Processing of the amyloid β protein precursor (AβPP) by the β and γ secretases leads to the production of two small peptides, amyloid β and the AβPP intracellular domain (AID, or called elsewhere AICD). Whereas the role of amyloid β in the pathogenesis of Alzheimer's disease has been studied extensively, only recently has information begun to accumulate as to the role of AID. Functions identified for AID include its ability to trigger apoptosis and a role in regulating gene transcription, particularly in combination with the AβPP binding protein Fe65. Here, we report that AID in combination with Janus kinase interacting protein-1 (JIP-1) can activate gene expression. We demonstrate that the mechanism is different from activation in combination with Fe65 by first showing that although Fe65 enters the nucleus in the absence of full-length AβPP, JIP-1 does not. Additionally, JIP-1-induced activation is Tip60 independent, whereas a complex with AID, Fe65, and Tip60 is formed for Fe65-induced activation. Finally, and probably most interestingly, we show that although the AβPP family members APLP1 and APLP2 (for amyloid β precursor-like protein) can cause activation in combination with Fe65, APLP1 and APLP2 show little or no activation in combination with JIP-1. This activity for the AID fragment may help explain the unique functions of AβPP relative to its other family members, and changes in gene expression found in Alzheimer's disease.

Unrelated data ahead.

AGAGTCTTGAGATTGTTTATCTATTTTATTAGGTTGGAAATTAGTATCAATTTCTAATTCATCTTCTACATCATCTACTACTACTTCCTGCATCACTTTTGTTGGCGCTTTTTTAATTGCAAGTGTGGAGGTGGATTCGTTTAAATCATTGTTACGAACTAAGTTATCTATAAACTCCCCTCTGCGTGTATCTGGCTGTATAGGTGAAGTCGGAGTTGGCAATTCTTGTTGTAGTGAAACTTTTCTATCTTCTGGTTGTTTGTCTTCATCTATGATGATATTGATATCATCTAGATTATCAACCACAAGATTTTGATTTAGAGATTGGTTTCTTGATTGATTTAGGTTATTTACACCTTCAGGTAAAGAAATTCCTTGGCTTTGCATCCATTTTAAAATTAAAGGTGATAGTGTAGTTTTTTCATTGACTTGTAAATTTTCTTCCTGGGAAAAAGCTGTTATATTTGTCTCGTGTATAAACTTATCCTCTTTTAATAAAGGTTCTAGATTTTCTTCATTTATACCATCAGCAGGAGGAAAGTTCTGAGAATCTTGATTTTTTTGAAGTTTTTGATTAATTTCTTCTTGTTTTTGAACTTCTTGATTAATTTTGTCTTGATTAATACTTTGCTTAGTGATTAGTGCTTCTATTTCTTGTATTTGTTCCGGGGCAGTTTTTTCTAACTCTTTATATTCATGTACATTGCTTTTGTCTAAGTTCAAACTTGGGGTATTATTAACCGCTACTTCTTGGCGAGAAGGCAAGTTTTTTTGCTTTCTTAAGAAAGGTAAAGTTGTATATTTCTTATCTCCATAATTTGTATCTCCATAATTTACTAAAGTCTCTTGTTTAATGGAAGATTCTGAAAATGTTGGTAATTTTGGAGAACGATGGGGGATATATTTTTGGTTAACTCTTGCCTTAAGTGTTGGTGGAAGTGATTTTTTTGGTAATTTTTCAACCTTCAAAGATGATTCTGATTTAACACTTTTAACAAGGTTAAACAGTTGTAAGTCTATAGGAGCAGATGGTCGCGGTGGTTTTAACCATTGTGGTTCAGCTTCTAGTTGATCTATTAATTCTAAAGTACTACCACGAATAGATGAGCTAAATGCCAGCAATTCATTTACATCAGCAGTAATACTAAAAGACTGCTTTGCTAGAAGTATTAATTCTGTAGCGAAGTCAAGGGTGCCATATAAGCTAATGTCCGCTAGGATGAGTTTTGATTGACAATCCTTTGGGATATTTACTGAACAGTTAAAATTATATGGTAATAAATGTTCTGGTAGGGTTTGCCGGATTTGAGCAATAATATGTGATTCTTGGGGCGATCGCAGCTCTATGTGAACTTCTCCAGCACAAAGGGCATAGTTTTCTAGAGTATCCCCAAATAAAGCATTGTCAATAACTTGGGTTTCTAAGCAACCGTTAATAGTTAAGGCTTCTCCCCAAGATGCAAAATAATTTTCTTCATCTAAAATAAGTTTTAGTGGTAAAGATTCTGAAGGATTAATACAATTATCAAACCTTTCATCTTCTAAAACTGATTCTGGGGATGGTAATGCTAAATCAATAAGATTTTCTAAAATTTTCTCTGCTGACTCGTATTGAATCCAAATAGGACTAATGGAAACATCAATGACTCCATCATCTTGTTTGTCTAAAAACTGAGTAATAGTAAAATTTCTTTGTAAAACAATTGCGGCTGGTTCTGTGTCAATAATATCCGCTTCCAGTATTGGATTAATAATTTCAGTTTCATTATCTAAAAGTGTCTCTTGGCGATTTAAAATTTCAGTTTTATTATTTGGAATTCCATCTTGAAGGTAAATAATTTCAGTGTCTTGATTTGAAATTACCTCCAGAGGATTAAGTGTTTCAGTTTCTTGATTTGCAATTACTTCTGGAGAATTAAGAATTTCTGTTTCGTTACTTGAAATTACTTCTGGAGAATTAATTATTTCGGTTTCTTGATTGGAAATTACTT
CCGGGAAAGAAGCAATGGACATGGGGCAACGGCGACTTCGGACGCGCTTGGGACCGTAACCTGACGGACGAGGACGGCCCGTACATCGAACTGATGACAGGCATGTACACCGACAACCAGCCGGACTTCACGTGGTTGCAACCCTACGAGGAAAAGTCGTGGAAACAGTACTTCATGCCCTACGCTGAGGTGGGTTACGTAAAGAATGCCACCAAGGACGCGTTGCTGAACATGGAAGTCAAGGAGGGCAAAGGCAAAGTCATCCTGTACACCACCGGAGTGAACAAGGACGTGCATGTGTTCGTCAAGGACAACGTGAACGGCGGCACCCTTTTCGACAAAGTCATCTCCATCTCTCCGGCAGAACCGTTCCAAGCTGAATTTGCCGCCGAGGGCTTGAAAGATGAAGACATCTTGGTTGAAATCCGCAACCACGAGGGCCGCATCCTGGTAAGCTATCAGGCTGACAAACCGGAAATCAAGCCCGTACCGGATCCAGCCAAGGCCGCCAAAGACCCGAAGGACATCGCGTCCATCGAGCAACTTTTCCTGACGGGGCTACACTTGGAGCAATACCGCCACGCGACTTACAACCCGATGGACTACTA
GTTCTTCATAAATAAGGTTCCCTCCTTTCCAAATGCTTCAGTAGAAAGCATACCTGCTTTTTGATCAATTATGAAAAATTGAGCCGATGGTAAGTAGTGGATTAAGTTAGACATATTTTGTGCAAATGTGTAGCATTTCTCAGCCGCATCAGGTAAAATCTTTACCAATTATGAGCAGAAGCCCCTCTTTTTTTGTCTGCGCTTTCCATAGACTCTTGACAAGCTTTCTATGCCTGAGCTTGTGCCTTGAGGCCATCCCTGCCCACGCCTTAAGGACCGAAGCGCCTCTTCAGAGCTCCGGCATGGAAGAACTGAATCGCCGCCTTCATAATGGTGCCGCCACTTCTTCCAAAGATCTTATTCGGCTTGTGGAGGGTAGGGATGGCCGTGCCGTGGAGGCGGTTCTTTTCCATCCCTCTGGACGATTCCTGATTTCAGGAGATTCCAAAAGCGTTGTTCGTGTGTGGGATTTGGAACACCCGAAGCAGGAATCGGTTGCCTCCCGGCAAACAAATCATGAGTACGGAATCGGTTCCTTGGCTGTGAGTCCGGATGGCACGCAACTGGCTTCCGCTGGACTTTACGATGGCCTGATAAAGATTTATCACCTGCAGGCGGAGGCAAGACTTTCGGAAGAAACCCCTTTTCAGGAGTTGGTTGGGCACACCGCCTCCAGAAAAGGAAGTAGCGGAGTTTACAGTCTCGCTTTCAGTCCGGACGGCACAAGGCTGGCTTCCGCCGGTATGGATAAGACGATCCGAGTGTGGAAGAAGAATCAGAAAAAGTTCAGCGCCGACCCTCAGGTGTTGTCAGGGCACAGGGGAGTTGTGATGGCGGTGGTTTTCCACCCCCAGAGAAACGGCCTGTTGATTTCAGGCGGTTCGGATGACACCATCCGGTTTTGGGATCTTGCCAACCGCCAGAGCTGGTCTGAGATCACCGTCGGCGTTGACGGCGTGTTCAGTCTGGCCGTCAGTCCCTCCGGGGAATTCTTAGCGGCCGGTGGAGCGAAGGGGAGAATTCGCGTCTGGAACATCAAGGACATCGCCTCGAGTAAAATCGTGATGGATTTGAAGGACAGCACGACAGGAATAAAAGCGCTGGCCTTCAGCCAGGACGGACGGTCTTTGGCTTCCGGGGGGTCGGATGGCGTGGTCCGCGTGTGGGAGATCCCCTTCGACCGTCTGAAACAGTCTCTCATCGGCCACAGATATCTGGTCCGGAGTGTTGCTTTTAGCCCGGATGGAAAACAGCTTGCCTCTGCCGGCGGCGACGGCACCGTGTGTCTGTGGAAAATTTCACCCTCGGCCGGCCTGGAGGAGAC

|Number of pages
|Proceedings of the National Academy of Sciences of the United States of America
|Published - Feb 18 2003
ASJC Scopus subject areas